The Fallacy of Privilege
If you’ve been involved in any sort of discussion centred around race, sex, gender or wider social justice issues, chances are you’ve encountered the term ‘privilege’ at some point or another. Particularly if you’re ‘fortunate’ enough to be a white man.
I’d like to address ‘privilege’ directly; specifically, whether it does or does not exist as people say it does and how aware of it we should be when discussing issues relating to diversity. A rather large subset of people have developed a bitter animosity towards the word — possibly with good reason — so perhaps it’s time we looked at the subject and how it affects reasoned discussion around this topic.
Firstly, what is privilege? Privilege is defined as ‘a special right, advantage, or immunity granted or available only to a particular person or group’. Considered in the context of social politics, this means exactly what you might think — that one group holds power, or sway, over others through exclusivity. It would be silly for even the most beligerent of anti-Social Justice pundits to completely deny the existence of privilege in modern society, so let’s just say that privilege is a real thing that exists. The point of contention for most people seems to be how privilege affects discussion.
Over the last three or four years particularly, numerous times have I seen diversity issues being discussed, only for certain people to be excluded from the discussion due to their latent privilege. Upon reading that last sentence back, I can scarcely believe it is happening — we are trying to discuss inclusivity while actively excluding people, worse, based on skin colour and gender. The very two issues we’re apparently trying to resolve. Surely the irony of starting a discussion centred squarely on diversity and inclusivity with the exlusion of certain groups based on a perceived level of inherited guilt is obvious to everyone? You would hope so.
One common tactic these days appears to be to redefine words to suit an established narrative — the statements ‘women cannot be sexist’ and ‘black people cannot be racist’ get thrown about ad nauseum on social media and are based upon a hasty redefinition of these words. Sexist and racist discrimination apparently now equals ‘privilege plus power’, despite the dictionary definition of these words carrying no such inherent exclusivity. It is these redefinitions among other things that perpetuate the lazy misuse of sociopolitical privilege in discussions and debates online and the backlash that comes with this.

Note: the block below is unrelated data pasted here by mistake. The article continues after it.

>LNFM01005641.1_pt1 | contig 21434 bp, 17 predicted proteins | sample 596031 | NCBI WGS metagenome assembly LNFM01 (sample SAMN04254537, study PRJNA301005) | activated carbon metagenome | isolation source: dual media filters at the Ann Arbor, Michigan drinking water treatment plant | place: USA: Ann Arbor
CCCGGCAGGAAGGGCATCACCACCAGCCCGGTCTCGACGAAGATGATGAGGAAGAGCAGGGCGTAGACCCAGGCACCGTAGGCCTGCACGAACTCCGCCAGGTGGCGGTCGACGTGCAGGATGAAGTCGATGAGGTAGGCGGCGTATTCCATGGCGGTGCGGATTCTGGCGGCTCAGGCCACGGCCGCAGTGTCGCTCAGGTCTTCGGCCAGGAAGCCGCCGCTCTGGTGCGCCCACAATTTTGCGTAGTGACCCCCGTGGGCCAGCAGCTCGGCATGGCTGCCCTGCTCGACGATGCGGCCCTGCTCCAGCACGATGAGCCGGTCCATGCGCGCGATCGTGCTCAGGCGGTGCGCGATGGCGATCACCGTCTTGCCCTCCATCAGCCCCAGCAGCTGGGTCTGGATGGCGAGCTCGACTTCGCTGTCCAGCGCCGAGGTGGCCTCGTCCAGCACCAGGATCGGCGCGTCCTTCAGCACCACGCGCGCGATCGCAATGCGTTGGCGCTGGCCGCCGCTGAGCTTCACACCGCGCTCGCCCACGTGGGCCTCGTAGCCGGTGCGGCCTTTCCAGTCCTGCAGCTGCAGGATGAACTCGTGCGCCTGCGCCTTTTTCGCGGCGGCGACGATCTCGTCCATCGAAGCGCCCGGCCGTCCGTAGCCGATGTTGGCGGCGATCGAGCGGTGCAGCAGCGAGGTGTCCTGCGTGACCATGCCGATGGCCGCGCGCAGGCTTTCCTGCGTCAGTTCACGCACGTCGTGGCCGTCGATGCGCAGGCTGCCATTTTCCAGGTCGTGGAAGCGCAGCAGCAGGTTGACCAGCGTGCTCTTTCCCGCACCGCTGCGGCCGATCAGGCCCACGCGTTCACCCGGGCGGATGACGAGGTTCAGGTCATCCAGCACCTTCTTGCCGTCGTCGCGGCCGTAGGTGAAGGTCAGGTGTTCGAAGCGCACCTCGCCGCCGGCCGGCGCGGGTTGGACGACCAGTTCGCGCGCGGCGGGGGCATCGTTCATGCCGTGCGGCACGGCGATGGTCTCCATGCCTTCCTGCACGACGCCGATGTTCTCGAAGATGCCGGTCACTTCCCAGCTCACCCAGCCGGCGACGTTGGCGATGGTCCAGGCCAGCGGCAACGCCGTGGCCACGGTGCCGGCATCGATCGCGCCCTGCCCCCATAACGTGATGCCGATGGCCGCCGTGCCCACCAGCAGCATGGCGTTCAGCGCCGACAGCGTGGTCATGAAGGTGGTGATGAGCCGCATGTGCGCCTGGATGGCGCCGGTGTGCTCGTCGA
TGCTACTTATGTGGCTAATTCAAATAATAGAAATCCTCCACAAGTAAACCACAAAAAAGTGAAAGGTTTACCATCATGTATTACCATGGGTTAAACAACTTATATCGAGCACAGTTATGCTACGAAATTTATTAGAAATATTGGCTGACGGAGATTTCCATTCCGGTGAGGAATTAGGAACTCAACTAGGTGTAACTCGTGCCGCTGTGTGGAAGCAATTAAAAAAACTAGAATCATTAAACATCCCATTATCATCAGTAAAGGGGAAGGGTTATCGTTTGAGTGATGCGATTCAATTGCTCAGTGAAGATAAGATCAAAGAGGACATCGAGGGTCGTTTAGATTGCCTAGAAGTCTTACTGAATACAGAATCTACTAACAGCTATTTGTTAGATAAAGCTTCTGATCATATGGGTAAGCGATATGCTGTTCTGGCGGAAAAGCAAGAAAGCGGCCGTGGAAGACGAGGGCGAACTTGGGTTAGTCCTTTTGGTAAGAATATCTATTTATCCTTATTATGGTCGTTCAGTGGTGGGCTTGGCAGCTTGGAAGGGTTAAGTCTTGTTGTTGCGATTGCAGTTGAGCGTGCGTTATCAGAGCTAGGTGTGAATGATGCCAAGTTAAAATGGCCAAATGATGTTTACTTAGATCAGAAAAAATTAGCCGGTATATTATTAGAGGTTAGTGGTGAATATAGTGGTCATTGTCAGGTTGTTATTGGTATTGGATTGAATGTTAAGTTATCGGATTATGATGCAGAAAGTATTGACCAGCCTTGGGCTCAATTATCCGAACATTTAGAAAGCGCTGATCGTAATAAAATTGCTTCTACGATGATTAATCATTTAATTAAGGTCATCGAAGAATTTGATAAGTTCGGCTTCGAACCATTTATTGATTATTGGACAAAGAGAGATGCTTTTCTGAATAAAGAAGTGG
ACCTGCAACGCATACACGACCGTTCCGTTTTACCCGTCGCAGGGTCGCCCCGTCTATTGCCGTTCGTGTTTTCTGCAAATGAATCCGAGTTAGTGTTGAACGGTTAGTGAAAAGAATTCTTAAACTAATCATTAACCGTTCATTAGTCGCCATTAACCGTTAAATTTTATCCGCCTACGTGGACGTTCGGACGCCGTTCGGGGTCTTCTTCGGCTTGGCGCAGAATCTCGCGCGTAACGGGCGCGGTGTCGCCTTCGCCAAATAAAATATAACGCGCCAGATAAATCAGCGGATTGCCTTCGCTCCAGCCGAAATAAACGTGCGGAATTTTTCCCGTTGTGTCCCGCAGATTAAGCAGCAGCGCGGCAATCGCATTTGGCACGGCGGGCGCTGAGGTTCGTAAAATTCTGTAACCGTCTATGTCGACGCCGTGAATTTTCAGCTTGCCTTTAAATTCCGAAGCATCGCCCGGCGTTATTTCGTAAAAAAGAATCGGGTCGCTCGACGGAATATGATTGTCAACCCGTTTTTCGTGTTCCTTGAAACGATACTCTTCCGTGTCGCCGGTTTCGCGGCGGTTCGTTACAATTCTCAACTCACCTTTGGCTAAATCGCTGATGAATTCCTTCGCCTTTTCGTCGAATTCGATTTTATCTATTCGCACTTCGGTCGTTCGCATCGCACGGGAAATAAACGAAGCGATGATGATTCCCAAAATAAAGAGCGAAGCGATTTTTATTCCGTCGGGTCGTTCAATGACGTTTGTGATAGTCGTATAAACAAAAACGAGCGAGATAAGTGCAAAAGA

A lot of the misunderstandings between users on services like Twitter are multifaceted — the impact of a 140-character limit on conversation cannot be overstated — but many boil down to the misattribution of words like ‘privilege’, ‘bigot’, ‘misogynist’ or ‘racist’. Simply calling somebody privileged is a baseless and fallacious argument that instantly places a character judgement on somebody; something which many people become understandably upset about. Putting aside the potentially inflammatory nature of these descriptors, in the first place they serve no better purpose than to immediately shut down discussion based on some sort of heirarchy of oppression. The problem with any heirarchy, socially constructed or not, in a discussion on equality should be immediately apparent; it is patently unequal by definition.
I suppose this post is not only an analysis of the use of ‘privilege’ in these discussions but also of the readiness some proponents of ‘social justice’ show in labelling their detractors as racist, bigoted, homophobic, sexist — all of which these days, arguably, could be classified as ad hominem arguments. All of which are the politics of silence.